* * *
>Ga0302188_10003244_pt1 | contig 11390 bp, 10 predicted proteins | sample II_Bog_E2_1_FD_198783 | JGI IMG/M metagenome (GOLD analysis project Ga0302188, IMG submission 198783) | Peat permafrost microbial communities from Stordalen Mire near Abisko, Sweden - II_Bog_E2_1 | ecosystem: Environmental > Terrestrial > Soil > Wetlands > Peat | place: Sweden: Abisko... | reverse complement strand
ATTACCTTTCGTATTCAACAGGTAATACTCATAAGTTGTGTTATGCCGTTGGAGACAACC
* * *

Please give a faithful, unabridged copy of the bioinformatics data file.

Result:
>Ga0302188_10003244_pt1 | contig 11390 bp, 10 predicted proteins | sample II_Bog_E2_1_FD_198783 | JGI IMG/M metagenome (GOLD analysis project Ga0302188, IMG submission 198783) | Peat permafrost microbial communities from Stordalen Mire near Abisko, Sweden - II_Bog_E2_1 | ecosystem: Environmental > Terrestrial > Soil > Wetlands > Peat | place: Sweden: Abisko... | reverse complement strand
ATTACCTTTCGTATTCAACAGGTAATACTCATAAGTTGTGTTATGCCGTTGGAGACAACC